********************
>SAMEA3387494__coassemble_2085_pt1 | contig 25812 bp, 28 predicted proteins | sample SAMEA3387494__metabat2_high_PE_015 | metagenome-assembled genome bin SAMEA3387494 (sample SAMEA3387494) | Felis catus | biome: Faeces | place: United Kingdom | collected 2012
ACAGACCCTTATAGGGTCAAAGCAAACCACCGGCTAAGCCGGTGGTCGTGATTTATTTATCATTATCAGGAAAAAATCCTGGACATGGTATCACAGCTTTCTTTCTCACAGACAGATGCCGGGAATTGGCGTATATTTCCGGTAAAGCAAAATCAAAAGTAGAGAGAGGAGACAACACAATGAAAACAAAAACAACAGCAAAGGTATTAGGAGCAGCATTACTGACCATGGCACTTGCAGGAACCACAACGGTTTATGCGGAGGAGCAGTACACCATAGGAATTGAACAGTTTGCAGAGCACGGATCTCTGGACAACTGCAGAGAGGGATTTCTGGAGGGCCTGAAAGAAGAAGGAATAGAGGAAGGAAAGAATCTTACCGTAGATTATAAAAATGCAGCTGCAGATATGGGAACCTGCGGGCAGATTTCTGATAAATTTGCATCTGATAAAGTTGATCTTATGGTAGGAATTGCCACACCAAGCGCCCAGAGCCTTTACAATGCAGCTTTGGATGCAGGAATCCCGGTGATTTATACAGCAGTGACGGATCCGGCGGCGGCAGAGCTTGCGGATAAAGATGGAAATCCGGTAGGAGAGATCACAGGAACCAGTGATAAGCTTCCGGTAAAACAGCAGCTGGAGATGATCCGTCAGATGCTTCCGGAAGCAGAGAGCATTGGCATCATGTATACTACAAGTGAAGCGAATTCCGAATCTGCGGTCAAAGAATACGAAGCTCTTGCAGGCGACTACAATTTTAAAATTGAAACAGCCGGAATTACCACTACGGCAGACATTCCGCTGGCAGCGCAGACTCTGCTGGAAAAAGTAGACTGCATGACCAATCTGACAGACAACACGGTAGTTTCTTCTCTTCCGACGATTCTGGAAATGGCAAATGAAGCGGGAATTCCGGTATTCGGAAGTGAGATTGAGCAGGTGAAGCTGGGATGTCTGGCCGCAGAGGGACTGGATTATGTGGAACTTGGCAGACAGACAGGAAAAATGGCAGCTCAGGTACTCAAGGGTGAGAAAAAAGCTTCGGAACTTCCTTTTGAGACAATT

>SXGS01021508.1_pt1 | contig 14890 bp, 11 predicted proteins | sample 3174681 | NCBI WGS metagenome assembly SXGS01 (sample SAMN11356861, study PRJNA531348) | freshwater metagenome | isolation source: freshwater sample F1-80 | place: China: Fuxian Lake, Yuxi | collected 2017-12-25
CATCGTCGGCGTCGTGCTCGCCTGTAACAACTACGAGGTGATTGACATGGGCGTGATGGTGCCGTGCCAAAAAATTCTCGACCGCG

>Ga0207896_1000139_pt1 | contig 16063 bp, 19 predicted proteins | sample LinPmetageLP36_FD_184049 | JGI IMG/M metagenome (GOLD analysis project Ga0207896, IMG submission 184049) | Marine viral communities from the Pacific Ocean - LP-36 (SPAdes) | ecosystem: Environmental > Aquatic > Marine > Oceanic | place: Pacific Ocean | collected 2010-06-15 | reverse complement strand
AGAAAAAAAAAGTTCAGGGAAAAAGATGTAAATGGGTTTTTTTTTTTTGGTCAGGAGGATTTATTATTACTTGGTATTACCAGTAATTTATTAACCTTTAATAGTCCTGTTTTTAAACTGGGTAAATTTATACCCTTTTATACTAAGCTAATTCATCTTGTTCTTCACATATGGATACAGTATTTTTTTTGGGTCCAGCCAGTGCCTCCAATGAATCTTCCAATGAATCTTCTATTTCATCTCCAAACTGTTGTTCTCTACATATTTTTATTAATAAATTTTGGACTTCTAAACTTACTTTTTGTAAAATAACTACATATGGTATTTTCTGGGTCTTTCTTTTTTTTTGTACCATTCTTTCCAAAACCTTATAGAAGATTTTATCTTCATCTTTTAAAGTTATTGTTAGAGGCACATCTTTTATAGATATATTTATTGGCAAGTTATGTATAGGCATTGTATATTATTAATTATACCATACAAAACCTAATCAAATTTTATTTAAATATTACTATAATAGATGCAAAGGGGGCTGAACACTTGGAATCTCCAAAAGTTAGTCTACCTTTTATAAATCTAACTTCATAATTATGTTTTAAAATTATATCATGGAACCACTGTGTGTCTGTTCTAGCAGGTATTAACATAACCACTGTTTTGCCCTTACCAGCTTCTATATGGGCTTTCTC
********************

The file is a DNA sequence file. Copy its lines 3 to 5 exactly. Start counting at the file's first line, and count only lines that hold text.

>SXGS01021508.1_pt1 | contig 14890 bp, 11 predicted proteins | sample 3174681 | NCBI WGS metagenome assembly SXGS01 (sample SAMN11356861, study PRJNA531348) | freshwater metagenome | isolation source: freshwater sample F1-80 | place: China: Fuxian Lake, Yuxi | collected 2017-12-25
CATCGTCGGCGTCGTGCTCGCCTGTAACAACTACGAGGTGATTGACATGGGCGTGATGGTGCCGTGCCAAAAAATTCTCGACCGCG

>Ga0207896_1000139_pt1 | contig 16063 bp, 19 predicted proteins | sample LinPmetageLP36_FD_184049 | JGI IMG/M metagenome (GOLD analysis project Ga0207896, IMG submission 184049) | Marine viral communities from the Pacific Ocean - LP-36 (SPAdes) | ecosystem: Environmental > Aquatic > Marine > Oceanic | place: Pacific Ocean | collected 2010-06-15 | reverse complement strand